LAO introduces ‘diabolically comprehensive’ block fees: Conway

Legal Aid Ontario announced the first phase of its implementation of new block fees, effective May 1, to the discontent, disappointment, and disbelief of many Ontario lawyers.

Initially, only certain standard summary conviction offences are covered by these new block fees, and LAO says they’re provisional. The block fee for a guilty plea on a summary conviction matter is $680; if a charge is withdrawn or stayed, it’s $945.

So what does this new block fee cover? Well, it’s diabolically comprehensive. That one $680 guilty-plea fee covers the bail hearing, any bail variations, reviewing disclosure, meeting with the client, counsel pretrials, judicial pretrials, Charter of Rights and Freedoms applications, plea and sentence, DNA applications, and the old acknowledgment fee.

It also includes basic disbursements, such as all those collect calls from the jail that just became more expensive. Wow. Only if there’s a Gladue hearing or if it’s a mental health matter will they pay more. It doesn’t matter if the resolution is on the day of trial.

Yet LAO has historically paid lawyers with four or more years of experience 12.5 per cent more for their work. Lawyers with 10 or more years of experience have received 25 per cent more. But that’s not the case with the new block fees. The rate is the same for everyone for these “standard” cases.  

In the 1990s, when we saw the first legal aid cuts in Ontario, we had a similar pay structure. The bail hearing was lumped in with the fees for the case. There was a massive flight from the plan, and about half as many lawyers accepted certificates after the cuts.

The intention must be to shift the work to the younger members of the bar because senior members aren’t going to receive adequate compensation from such low fees. The concern should be that for this to be worthwhile, lawyers will have to cut corners and handle many block fee matters at once, a practice previously referred to as “dump trucks.”

When the Criminal Lawyers’ Association reached an agreement with the government after the boycott of homicides and guns-and-gangs cases, significant increases to the hourly rates for those matters were to take effect over time. It wasn’t clear exactly what the new block fees would be, but they were supposed to reflect a typical case settled under the tariff.

The summary conviction charges included in the block fees comprise a long list of offences, including assault, assault with a weapon, assault police, breaches of court orders, and theft of credit cards, among many others. If the Crown proceeds by indictment, the matter doesn’t yet fall under the new block fees. The same applies if the client is a youth or if the matter actually goes to trial.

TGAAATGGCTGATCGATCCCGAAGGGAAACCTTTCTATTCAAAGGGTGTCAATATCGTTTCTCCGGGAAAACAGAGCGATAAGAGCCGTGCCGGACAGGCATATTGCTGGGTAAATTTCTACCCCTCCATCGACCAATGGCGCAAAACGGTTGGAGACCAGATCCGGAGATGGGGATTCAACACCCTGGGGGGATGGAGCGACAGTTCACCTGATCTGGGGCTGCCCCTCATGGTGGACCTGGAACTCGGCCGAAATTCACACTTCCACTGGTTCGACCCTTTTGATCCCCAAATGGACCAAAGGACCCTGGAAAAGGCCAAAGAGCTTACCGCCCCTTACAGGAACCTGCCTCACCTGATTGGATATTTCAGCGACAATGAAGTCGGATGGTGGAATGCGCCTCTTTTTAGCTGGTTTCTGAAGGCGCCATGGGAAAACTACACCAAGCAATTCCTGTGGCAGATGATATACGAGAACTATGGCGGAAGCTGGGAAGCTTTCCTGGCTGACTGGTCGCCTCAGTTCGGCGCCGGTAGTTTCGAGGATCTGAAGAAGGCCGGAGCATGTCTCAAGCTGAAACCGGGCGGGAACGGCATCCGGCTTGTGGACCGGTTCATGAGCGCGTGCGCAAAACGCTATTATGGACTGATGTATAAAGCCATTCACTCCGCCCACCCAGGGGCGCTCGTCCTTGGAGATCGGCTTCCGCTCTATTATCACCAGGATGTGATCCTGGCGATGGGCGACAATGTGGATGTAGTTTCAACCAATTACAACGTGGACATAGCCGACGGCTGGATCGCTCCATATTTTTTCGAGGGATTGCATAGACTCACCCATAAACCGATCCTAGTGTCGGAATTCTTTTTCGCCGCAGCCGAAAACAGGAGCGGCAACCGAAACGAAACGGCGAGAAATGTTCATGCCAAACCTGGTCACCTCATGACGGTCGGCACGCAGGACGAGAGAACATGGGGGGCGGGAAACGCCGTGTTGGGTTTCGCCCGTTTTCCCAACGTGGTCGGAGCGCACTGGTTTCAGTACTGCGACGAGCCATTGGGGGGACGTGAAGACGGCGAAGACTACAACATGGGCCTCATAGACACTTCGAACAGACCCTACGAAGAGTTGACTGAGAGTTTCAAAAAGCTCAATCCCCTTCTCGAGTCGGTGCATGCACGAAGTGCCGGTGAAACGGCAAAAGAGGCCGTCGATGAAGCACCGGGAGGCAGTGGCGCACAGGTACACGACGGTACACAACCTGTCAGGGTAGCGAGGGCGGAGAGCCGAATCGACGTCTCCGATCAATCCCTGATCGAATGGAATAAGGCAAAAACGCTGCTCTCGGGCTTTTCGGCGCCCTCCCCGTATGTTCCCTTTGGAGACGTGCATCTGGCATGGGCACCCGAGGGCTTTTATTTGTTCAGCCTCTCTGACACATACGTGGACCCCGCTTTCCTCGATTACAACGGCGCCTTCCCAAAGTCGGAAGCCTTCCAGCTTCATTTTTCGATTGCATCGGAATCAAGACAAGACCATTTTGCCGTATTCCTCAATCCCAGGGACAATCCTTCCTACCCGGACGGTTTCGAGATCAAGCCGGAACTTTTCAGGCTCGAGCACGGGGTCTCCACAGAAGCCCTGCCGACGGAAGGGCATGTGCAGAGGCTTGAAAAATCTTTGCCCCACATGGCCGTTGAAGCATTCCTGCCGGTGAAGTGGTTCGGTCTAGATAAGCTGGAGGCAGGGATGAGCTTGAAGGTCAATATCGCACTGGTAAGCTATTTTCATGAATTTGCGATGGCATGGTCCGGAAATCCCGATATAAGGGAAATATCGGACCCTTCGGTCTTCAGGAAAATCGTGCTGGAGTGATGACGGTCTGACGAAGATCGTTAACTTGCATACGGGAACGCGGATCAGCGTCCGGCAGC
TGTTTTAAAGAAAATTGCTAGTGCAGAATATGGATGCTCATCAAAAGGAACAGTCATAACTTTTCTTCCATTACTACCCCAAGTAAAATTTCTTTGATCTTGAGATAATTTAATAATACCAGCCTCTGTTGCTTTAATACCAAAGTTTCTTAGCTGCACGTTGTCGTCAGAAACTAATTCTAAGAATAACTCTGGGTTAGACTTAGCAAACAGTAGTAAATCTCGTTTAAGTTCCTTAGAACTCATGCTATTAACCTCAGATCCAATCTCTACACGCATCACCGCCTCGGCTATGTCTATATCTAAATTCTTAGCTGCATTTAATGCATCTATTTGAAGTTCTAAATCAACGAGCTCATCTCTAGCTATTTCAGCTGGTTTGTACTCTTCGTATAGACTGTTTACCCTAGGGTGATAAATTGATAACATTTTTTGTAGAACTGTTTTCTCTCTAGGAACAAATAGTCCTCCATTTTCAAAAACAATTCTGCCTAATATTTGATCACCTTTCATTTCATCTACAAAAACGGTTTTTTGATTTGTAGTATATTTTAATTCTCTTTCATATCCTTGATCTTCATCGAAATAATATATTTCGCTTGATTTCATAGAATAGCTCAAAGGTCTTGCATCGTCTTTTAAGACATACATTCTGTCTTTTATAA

What this will mean for typical criminal practitioners is a considerable drop in income, a refocusing of their work on private and more lucrative matters, and in some cases, closing an unprofitable practice.

I have my doubts that the new lower level of remuneration will satisfy most junior counsel because of the number of hours it will actually take to complete the cases to the satisfaction of the client and in busy plea courts.

LAO is purporting to reward efficiency, but the timing of the resolution of a criminal case is hardly a matter within the unique control of counsel.

It’s dependent upon the client applying for legal aid and providing all of the paperwork they want, the police handing over disclosure to the Crown, the prosecutor vetting and in turn disclosing the brief, the Crown offering a reasonable resolution, and the court’s availability to deal with the matter.

If during the process of settling the case the lawyer is fired, LAO will pay counsel just $250 for all work done on the matter. That includes all those collect calls.

So while this is, according to LAO’s web site, a pilot project at this stage, it’s going to be a rough period for the defence bar. Funding problems appear to be anything but solved.

Rosalind Conway is a certified specialist in criminal litigation. She can be reached at [email protected].

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